Growing tree fruit and berries is a long-term relationship that takes some work and careful planning. Some fruits require more care than others and others are more reliable producers. Gardeners know that there are certain conditions under which plants thrive, but prioritizing a few basics for fruit production is especially important because it often can take years before tree fruit and berries even begin to bear fruit. In other words, the right conditions from the start and careful planning will increase your chances of getting a nutritious and edible product and most of us would agree that is typically the goal when growing fruit! Several primary considerations when planning to grow fruit in your home landscape include: site selection, soil preparation, and variety selection.
When selecting a site take a close look at the sun, soil and cold air drainage, soil pH, access to water, weed population, and the available space. Just about all fruit need at least eight hours of sun. The soil pH in this area also tends to be too acidic for most fruits, so getting a soil test from our office will help you bring the pH up to the correct range for that particular plant by using lime. If you are growing blueberries however, you will likely need to lower the soil pH with sulfur. Adjusting the pH of the soil can take several months, or up to a year in some cases and this must be done well before planting. Frost and air drainage should be considered when choosing a growing site as well. Avoid planting in the coldest parts of the yard and frost pockets to avoid injury to your fruit as it is developing.
Drainage is important as soil that is too wet promotes an environment for root rot diseases. For example, peach trees in standing water at any point in the season can die in as little as three days. An inexpensive and easy fix for this issue is to build up raised beds before planting. For fruit trees, mound up the soil 18 to 24 inches high and four to eight feet wide to create your beds. Similarly, for berries, the site preparation should include creating raised beds six to twelve inches high and around four feet wide. Two to four inches of compost should be incorporated into the top six to ten inches of the bed and mixed in before planting. Typically, the higher you can mound the soil the better, since the beds will settle over time. Weeds and grass also should be eliminated from the beds well before planting to ensure that they do not compete with your crop as it is getting established.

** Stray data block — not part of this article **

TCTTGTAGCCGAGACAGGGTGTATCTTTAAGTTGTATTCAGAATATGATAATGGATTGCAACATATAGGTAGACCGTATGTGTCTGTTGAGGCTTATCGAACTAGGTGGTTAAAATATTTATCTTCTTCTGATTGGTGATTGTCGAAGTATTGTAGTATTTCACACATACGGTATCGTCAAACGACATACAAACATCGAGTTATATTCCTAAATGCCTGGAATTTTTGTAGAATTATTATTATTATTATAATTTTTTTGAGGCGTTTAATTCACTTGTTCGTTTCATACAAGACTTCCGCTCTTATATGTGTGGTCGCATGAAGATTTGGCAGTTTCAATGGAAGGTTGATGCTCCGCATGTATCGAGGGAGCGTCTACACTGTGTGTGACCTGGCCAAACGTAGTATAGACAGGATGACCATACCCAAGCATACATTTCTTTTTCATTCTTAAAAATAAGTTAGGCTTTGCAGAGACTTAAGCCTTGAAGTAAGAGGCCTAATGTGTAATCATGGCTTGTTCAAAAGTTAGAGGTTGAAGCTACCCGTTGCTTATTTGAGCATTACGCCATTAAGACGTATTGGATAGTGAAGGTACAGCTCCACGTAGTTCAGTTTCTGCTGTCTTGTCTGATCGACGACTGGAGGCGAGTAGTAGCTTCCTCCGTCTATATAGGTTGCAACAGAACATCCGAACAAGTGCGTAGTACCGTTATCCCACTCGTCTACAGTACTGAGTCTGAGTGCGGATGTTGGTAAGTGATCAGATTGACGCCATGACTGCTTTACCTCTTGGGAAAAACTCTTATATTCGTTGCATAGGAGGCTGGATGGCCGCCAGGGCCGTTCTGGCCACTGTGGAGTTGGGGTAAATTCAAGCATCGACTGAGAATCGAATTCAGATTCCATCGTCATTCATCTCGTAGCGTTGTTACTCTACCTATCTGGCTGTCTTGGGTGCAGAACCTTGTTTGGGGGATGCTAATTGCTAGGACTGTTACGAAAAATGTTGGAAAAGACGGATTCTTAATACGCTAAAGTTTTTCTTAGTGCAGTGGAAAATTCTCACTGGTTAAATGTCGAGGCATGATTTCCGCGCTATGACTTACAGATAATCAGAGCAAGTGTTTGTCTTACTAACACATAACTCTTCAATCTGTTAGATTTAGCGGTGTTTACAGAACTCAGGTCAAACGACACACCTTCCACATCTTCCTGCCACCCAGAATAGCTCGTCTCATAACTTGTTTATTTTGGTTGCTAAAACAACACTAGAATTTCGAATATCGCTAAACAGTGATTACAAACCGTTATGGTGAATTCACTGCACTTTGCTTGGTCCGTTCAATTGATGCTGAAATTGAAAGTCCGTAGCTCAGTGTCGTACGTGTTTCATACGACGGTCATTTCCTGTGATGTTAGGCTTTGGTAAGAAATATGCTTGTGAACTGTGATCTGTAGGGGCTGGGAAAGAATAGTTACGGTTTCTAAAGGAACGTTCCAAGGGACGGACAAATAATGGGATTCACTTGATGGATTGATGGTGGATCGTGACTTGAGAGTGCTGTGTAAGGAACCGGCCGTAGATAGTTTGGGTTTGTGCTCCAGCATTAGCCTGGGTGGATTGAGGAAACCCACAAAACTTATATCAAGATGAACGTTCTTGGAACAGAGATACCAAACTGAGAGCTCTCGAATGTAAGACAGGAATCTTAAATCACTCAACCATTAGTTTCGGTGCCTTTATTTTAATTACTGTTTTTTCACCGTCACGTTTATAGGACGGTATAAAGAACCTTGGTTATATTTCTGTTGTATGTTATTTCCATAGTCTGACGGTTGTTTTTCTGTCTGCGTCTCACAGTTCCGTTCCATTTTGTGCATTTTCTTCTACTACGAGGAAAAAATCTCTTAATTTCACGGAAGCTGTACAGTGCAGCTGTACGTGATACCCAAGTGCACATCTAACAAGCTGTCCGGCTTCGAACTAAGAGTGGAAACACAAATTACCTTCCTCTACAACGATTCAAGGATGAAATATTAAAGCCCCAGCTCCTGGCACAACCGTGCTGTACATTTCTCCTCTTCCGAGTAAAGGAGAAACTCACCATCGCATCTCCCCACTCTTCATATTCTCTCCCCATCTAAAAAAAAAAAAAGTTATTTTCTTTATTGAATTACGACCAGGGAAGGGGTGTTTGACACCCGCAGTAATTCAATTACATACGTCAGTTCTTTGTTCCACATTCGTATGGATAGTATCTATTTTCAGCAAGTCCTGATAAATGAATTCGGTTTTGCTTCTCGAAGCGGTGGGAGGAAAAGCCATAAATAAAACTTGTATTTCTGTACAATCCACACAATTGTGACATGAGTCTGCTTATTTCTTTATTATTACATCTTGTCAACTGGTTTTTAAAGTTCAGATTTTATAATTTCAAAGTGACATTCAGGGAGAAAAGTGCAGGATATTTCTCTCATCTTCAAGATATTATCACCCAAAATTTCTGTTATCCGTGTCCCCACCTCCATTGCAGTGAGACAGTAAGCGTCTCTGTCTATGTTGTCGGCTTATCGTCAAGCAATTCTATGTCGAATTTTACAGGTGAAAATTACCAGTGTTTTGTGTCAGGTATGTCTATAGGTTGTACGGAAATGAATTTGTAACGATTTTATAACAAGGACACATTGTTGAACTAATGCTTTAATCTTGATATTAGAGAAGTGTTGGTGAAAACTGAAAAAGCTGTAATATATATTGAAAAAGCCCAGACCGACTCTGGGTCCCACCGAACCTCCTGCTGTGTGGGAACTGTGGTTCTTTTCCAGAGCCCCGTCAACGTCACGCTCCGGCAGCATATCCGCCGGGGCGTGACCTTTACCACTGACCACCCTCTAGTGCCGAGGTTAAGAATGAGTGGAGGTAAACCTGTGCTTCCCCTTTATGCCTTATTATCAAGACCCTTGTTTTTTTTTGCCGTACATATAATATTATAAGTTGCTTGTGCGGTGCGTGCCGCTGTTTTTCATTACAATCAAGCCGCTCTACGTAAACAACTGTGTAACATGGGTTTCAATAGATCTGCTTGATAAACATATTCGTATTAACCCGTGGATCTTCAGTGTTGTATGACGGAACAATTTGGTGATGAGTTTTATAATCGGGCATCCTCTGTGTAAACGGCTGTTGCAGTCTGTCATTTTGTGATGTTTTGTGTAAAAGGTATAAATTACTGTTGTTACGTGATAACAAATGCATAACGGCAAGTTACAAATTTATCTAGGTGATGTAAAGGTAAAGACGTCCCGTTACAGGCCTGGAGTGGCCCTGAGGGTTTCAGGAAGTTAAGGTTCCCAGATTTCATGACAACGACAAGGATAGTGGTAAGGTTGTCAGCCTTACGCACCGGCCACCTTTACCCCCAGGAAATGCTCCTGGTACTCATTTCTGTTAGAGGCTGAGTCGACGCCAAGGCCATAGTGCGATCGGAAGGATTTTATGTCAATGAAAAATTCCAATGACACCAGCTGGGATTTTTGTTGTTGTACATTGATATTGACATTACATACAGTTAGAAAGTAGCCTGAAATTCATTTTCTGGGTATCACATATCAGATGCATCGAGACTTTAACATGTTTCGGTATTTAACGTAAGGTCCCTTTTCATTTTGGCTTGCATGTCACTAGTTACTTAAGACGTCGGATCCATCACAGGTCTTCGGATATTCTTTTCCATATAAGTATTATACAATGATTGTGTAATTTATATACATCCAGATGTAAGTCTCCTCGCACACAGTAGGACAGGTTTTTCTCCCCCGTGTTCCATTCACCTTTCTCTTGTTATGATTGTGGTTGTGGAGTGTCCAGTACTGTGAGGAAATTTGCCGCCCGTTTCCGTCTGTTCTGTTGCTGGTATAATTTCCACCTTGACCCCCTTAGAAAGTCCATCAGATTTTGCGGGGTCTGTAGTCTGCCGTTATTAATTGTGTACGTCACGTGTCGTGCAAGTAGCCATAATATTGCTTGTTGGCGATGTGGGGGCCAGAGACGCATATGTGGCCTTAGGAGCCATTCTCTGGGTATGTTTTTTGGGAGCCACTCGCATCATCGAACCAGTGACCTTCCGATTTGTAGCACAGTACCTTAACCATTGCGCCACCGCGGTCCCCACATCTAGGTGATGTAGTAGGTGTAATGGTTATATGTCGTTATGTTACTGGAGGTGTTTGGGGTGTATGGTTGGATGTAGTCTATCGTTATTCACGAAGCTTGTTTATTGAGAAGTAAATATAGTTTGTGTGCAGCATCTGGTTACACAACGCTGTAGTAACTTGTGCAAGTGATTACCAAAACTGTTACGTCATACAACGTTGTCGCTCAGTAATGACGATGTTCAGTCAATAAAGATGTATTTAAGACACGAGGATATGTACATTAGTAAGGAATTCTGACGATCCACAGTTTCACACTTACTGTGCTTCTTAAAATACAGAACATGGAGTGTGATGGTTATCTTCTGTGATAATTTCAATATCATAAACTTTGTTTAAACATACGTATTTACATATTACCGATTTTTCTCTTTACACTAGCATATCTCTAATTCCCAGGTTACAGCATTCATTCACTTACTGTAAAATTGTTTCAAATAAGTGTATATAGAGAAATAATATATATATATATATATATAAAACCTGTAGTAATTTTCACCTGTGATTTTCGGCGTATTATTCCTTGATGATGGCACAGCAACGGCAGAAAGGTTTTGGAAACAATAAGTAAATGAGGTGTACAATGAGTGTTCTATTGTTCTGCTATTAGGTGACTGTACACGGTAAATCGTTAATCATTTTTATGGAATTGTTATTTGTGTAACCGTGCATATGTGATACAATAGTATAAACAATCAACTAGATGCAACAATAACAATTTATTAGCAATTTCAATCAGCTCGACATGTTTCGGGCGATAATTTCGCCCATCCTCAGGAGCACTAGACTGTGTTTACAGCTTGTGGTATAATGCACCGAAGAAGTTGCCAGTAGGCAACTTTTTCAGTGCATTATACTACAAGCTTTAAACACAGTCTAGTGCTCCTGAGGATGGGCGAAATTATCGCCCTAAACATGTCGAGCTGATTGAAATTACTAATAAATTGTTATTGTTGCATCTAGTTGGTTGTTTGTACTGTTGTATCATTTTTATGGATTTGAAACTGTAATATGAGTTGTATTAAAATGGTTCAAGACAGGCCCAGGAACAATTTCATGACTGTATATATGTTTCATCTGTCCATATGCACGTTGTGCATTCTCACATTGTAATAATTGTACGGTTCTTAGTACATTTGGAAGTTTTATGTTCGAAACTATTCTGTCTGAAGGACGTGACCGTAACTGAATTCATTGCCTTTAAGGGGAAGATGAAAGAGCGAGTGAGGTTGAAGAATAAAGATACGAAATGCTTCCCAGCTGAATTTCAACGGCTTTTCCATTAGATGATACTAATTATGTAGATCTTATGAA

The beds should be in close proximity to a water source, or set up with drip irrigation system if you are planting at any type of scale. Regular watering is essential for high yields and fruits need one inch of water per week during the growing season. With some fruits, like apples, you will need more than one variety for pollination, so don’t forget to plan your spacing with that in mind. Another common mistake can be not carefully considering the size of the plant at maturity. Lastly, select varieties that are adapted to this geographic region. This is particularly important for longer lived fruit, like tree fruit. In most cases, there are specific varieties of each type of fruit that have been researched and bred to be specifically suited to this particular climate. Sometimes the best varieties for our area take a little extra work and shopping around to find, but it will be worth it due to the long-term investment in expenses, time and labor.
Annie Mills is a Horticulture Extension Agent with the N.C. State Cooperative Extension Service.